and project management
AMEC has been awarded
a $1.9-million contract to
design a $24-million alternative
plant for Biox Corp. in
First commercial scale biodiesel facility in Canada
International engineering and project management services company AMEC has been awarded a $1.9-million contract to design a $24-million alternative fuel production plant for Biox Corp. in Hamilton, Ont.
The plant will be the first commercial-scale biodiesel production facility to be built in Canada.
“AMEC is very pleased to help develop leadingedge Canadian environmental technologies and assist our client in producing a cost-competitive alternative to diesel,” said Angus Maciver, president of the company’s Industrial & PharmaChem division, which is managing the project.
“AMEC is also very pleased to be part of a venture that could further Canada’s goals for energy self-sufficiency and effectively help lower emissions of carbon dioxide, the leading greenhouse gas.”
The company is providing engineering services and procurement assistance on the project, which is subject to environmental approvals.
AMEC begins its work on detail engineering immediately.
The plant will be designed to produce 60 million litres of biodiesel a year, increasing North American biodiesel production capacity by 50 per cent.
Construction is expected to begin in late fall.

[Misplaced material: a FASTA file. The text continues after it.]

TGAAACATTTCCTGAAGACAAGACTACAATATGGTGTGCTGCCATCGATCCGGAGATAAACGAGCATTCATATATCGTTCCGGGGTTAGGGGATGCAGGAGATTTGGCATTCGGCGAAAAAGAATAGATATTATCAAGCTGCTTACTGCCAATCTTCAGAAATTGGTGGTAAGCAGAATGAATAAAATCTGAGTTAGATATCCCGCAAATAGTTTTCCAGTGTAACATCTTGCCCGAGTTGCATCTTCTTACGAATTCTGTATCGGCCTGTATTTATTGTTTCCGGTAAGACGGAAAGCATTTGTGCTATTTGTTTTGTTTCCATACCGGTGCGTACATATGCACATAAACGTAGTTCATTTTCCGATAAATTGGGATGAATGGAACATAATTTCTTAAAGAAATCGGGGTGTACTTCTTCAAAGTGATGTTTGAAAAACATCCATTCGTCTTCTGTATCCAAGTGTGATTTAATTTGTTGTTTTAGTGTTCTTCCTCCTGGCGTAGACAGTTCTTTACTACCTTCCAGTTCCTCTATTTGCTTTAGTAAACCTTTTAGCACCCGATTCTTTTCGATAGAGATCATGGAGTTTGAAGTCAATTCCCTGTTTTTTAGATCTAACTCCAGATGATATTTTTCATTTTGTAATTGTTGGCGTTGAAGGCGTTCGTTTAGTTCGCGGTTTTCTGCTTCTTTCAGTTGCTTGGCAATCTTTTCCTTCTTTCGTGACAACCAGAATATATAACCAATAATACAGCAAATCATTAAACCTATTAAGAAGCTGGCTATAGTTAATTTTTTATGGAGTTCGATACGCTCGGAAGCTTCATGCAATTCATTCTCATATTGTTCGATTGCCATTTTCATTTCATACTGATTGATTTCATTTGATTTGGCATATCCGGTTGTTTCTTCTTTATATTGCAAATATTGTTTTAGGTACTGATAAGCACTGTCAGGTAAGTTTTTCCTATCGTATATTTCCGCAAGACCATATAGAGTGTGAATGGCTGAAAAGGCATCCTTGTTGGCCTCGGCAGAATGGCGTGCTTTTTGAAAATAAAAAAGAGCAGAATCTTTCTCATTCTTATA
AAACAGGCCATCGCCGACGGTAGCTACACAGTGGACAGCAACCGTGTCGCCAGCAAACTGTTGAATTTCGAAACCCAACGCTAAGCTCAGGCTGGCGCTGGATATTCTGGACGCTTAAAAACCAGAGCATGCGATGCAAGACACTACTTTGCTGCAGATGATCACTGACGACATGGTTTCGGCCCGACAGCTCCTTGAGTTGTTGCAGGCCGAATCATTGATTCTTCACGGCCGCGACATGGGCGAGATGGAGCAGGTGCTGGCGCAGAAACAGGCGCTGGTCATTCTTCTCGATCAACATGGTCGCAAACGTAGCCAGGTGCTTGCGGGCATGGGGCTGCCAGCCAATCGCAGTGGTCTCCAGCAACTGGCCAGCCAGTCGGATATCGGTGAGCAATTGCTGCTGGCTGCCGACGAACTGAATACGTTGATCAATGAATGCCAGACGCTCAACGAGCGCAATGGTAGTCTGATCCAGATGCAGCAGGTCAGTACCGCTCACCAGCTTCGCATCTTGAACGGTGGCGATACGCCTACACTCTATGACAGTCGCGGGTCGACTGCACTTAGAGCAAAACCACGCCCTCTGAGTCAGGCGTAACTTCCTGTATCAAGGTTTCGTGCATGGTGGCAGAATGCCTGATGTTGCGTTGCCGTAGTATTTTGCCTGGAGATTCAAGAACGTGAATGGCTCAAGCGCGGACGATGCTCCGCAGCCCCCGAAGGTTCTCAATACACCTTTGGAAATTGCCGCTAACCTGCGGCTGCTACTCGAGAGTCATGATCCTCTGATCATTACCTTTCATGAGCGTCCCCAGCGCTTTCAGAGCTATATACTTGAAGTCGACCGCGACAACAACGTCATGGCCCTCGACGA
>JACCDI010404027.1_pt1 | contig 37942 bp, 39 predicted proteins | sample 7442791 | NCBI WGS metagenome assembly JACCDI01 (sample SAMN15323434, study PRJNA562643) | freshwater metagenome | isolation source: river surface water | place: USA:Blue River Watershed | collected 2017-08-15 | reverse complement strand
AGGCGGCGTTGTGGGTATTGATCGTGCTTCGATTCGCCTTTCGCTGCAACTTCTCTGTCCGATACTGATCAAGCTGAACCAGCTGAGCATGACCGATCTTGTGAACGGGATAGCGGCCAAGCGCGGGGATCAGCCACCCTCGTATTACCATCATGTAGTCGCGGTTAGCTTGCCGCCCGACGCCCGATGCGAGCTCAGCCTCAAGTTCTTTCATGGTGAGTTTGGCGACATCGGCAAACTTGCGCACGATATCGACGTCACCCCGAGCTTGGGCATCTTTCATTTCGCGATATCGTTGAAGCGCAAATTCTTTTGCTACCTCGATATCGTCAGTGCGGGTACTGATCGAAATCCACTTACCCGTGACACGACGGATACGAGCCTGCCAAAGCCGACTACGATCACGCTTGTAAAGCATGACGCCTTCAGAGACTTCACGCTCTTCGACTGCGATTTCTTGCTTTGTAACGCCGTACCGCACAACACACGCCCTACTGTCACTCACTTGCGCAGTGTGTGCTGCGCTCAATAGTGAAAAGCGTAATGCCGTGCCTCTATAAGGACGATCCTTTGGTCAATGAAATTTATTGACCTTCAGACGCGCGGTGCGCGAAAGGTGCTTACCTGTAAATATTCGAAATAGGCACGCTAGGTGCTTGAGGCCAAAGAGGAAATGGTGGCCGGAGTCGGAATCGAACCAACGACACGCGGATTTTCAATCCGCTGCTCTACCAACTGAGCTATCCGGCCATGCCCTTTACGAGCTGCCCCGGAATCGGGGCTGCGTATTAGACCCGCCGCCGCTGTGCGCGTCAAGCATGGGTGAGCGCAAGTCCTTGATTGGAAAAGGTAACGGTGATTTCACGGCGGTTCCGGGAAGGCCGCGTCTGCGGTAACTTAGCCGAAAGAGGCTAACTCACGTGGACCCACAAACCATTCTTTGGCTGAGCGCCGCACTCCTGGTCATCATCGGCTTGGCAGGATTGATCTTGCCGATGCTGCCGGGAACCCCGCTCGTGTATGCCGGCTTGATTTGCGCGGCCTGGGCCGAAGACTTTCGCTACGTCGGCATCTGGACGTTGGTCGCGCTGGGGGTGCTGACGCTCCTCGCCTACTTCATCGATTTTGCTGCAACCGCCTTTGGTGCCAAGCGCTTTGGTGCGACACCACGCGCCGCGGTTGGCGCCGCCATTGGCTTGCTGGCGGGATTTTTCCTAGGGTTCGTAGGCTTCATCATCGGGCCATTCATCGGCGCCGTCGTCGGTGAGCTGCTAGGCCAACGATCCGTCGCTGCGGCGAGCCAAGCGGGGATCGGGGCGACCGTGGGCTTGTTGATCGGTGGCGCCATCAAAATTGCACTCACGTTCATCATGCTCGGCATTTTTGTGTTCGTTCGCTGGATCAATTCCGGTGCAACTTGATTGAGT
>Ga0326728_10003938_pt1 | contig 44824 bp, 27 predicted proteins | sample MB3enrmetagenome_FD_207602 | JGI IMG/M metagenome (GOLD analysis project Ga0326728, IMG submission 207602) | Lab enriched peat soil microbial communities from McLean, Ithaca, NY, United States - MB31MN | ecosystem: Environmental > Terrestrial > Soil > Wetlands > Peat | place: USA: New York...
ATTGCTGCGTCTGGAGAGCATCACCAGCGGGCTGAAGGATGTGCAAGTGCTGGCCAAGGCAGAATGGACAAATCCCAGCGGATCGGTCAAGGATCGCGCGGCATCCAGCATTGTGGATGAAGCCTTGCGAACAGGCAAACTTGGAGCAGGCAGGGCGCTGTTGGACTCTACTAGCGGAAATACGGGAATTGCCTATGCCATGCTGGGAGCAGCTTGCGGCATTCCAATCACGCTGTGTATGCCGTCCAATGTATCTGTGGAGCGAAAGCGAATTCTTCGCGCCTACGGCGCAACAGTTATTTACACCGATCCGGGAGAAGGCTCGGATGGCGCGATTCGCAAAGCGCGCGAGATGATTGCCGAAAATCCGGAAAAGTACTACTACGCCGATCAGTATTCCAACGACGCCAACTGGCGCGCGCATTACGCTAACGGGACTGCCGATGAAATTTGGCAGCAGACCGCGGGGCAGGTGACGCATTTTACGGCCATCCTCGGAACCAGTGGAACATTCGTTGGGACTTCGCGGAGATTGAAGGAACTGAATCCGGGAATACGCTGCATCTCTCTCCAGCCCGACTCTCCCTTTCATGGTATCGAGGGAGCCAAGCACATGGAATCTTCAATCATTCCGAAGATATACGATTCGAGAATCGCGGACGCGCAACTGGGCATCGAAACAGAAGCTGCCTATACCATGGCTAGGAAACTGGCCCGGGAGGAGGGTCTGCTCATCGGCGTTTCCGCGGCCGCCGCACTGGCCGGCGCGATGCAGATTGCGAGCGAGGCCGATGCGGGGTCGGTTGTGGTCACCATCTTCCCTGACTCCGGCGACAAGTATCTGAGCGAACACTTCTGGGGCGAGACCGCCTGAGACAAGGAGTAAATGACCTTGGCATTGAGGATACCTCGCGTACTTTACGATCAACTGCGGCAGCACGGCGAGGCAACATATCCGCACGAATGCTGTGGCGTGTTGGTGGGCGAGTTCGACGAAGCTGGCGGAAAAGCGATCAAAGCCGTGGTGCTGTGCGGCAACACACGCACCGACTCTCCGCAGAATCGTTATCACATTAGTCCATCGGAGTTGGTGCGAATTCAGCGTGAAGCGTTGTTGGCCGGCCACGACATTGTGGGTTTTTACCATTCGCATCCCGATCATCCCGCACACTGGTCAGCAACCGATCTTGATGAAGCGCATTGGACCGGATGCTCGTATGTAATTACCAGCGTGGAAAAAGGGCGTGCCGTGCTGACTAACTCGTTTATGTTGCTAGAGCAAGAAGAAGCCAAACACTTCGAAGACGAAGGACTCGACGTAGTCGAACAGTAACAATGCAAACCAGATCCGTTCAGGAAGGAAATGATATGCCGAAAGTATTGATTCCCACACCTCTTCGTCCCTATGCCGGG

The project is being led by AMEC’s Oakville office, with geotechnical services support from Earth & Environmental offices in Hamilton and St. Catharines.
“This is an emerging technology that offers a viable and cost-effective product,” Maciver said. Huge potential
“The market has a huge potential to grow throughout the world in the next five to 10 years.”
AMEC said the facility will be designed using state-of-the-art technology to convert vegetable oils, agricultural seed oils, waste animal fats, greases and recycled cooking oils into biodiesel, which is renewable, non-toxic, biodegradable and sulphur- free.
Biodiesel can be used purely as an alternative fuel or blended with regular petroleum diesel at any level in any unmodified diesel engine.
Oakville-based Biox owns the technology developed by a University of Toronto professor, to convert any feedstock into biodiesel in a continuous process performed at nearambient temperatures and atmospheric pressures.
The company plans to build additional plants elsewhere in Canada and eventually expand internationally.